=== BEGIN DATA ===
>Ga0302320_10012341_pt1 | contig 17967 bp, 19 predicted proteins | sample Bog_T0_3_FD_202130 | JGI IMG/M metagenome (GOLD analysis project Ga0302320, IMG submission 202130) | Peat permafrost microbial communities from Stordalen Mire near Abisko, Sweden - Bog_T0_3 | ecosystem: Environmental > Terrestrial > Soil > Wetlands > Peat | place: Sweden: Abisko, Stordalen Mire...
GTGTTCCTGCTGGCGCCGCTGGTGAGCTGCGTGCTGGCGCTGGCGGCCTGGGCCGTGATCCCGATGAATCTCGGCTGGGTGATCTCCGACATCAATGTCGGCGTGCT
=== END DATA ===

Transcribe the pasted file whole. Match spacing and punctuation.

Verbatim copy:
>Ga0302320_10012341_pt1 | contig 17967 bp, 19 predicted proteins | sample Bog_T0_3_FD_202130 | JGI IMG/M metagenome (GOLD analysis project Ga0302320, IMG submission 202130) | Peat permafrost microbial communities from Stordalen Mire near Abisko, Sweden - Bog_T0_3 | ecosystem: Environmental > Terrestrial > Soil > Wetlands > Peat | place: Sweden: Abisko, Stordalen Mire...
GTGTTCCTGCTGGCGCCGCTGGTGAGCTGCGTGCTGGCGCTGGCGGCCTGGGCCGTGATCCCGATGAATCTCGGCTGGGTGATCTCCGACATCAATGTCGGCGTGCT